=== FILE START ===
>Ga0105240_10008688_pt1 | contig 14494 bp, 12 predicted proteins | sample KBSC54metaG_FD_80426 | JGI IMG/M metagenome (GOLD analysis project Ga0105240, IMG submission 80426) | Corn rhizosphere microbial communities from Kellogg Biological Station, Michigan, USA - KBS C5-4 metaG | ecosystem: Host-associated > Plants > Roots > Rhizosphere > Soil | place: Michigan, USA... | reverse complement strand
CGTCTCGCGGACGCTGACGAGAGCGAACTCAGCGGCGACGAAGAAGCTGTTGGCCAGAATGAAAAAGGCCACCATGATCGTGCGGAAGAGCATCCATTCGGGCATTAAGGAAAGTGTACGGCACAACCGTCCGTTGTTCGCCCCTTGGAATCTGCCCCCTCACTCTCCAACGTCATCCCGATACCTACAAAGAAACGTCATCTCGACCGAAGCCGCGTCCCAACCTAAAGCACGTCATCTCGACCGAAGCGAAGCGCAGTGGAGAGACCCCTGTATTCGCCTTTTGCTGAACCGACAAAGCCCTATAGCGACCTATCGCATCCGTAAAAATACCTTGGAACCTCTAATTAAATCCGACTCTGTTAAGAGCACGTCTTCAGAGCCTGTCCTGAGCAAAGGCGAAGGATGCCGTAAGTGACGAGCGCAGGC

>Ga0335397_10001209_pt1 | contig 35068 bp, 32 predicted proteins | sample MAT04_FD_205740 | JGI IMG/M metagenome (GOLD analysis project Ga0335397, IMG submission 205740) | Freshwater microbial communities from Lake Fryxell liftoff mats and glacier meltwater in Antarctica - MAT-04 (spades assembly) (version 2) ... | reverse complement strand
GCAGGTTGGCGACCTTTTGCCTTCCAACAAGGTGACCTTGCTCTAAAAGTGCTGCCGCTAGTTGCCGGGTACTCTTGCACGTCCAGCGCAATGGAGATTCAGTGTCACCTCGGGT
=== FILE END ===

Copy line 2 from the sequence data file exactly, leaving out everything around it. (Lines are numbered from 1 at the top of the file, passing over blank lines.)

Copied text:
CGTCTCGCGGACGCTGACGAGAGCGAACTCAGCGGCGACGAAGAAGCTGTTGGCCAGAATGAAAAAGGCCACCATGATCGTGCGGAAGAGCATCCATTCGGGCATTAAGGAAAGTGTACGGCACAACCGTCCGTTGTTCGCCCCTTGGAATCTGCCCCCTCACTCTCCAACGTCATCCCGATACCTACAAAGAAACGTCATCTCGACCGAAGCCGCGTCCCAACCTAAAGCACGTCATCTCGACCGAAGCGAAGCGCAGTGGAGAGACCCCTGTATTCGCCTTTTGCTGAACCGACAAAGCCCTATAGCGACCTATCGCATCCGTAAAAATACCTTGGAACCTCTAATTAAATCCGACTCTGTTAAGAGCACGTCTTCAGAGCCTGTCCTGAGCAAAGGCGAAGGATGCCGTAAGTGACGAGCGCAGGC